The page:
I sit down to petition your suffrage [vote] in favor of a friend … the Revd. James Fontaine, who offers himself as a candidate for … chaplain to the house of burgesses. I do not wish to derogate [detract] from the merit of the gentleman who possessed that office last, but I can not help hoping that every friend to genius, where the other qualities of the competitors are equal, will give a preference to superior abilities. Integrity of heart and purity of manners recommend Messrs. Price and Fontaine equally to our esteem; but in acuteness of penetration, accuracy of judgment, elegance of composition, propriety of performing the divine service, and in every work of genius, the former [Price] is left a great distance behind the latter [Fontaine].
To William Preston, August 18, 1768
Patrick Lee’s Explanation
Discerning leaders appreciate goodness but give preference to genius.
The 25-year-old Jefferson was studying to become a lawyer and observing the meetings of the House of Burgesses, to which he would be elected four years later. He wrote in support of a new candidate to be chaplain of that body. He made these observations in recommending the challenger over the incumbent:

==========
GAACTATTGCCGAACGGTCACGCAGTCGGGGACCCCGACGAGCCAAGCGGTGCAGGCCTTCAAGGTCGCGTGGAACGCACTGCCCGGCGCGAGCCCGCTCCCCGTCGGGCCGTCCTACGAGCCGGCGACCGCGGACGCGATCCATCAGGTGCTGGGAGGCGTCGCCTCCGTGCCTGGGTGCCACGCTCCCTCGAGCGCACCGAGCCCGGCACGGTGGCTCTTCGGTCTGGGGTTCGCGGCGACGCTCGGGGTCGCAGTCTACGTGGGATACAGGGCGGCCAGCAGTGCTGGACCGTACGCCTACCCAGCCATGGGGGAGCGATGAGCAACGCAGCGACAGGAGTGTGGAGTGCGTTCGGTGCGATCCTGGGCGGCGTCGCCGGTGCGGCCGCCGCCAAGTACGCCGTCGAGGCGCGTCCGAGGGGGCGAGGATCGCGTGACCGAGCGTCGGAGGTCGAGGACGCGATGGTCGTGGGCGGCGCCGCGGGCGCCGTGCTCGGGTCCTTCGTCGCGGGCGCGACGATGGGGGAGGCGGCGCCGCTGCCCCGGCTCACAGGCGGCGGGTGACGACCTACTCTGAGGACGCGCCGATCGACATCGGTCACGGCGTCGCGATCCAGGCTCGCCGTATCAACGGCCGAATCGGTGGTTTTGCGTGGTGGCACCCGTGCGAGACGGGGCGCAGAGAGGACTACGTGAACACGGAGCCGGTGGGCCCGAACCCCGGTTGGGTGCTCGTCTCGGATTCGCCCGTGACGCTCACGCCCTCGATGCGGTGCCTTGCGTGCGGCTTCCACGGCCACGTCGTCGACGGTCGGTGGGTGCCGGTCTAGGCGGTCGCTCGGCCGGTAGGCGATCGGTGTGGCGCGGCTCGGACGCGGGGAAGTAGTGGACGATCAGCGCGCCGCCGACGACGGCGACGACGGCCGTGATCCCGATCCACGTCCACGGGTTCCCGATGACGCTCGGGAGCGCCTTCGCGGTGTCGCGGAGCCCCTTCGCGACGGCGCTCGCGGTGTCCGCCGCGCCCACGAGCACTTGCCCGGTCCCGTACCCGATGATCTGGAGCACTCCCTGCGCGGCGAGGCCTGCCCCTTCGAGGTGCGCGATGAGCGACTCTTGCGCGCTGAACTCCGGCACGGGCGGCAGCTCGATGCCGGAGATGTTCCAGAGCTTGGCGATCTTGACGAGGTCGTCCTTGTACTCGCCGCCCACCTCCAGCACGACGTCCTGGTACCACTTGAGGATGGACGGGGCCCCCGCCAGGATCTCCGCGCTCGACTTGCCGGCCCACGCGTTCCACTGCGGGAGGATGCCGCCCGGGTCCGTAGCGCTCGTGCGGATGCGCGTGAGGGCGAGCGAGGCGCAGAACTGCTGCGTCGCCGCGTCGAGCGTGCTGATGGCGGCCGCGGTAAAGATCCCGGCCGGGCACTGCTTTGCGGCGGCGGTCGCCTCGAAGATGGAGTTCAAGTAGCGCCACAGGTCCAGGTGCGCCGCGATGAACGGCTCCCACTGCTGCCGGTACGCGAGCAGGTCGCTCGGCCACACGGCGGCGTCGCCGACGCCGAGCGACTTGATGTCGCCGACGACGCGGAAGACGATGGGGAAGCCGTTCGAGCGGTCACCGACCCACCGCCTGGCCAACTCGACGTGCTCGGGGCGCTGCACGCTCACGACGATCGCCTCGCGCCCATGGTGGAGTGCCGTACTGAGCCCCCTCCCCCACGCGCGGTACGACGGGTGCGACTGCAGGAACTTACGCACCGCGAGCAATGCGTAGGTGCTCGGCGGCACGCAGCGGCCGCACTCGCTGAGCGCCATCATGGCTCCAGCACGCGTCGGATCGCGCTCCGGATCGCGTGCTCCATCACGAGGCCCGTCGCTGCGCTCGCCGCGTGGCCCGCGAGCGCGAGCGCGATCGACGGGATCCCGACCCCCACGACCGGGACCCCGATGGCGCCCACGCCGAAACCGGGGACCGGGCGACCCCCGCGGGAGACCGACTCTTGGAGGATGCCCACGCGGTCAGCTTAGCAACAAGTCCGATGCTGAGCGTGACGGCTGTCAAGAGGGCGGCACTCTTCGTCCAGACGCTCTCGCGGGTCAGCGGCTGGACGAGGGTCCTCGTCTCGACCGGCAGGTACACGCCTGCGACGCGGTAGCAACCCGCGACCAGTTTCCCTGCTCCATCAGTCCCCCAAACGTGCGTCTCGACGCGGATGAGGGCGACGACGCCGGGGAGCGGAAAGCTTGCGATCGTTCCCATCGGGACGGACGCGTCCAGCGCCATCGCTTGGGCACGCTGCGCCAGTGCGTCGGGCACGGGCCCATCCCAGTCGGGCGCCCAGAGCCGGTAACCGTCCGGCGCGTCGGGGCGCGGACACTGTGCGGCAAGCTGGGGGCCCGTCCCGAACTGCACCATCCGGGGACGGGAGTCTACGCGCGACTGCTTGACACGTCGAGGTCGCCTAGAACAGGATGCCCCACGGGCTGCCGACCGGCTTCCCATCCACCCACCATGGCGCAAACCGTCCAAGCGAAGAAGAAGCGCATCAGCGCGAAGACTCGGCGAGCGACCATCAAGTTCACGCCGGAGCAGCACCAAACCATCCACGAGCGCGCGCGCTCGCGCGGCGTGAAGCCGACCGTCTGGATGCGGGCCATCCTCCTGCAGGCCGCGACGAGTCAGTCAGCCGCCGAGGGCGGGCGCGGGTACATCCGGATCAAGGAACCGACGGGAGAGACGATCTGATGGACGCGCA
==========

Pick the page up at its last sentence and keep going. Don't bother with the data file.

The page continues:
1. He would not criticize the current office-holder.
2. Genius should be encouraged.
3. When both possess equal qualities (“Integrity of heart and purity of manners”), superior abilities should be recognized.
4. Those abilities in Fontaine were:
– Keen insight
– Wise decision-making
– Excellence in writing
– Proper execution of spiritual responsibilities
– Excellence in every intellectual endeavor
Jefferson went on to encourage Preston, not to rely on his word only, but to ask others’ opinions, too.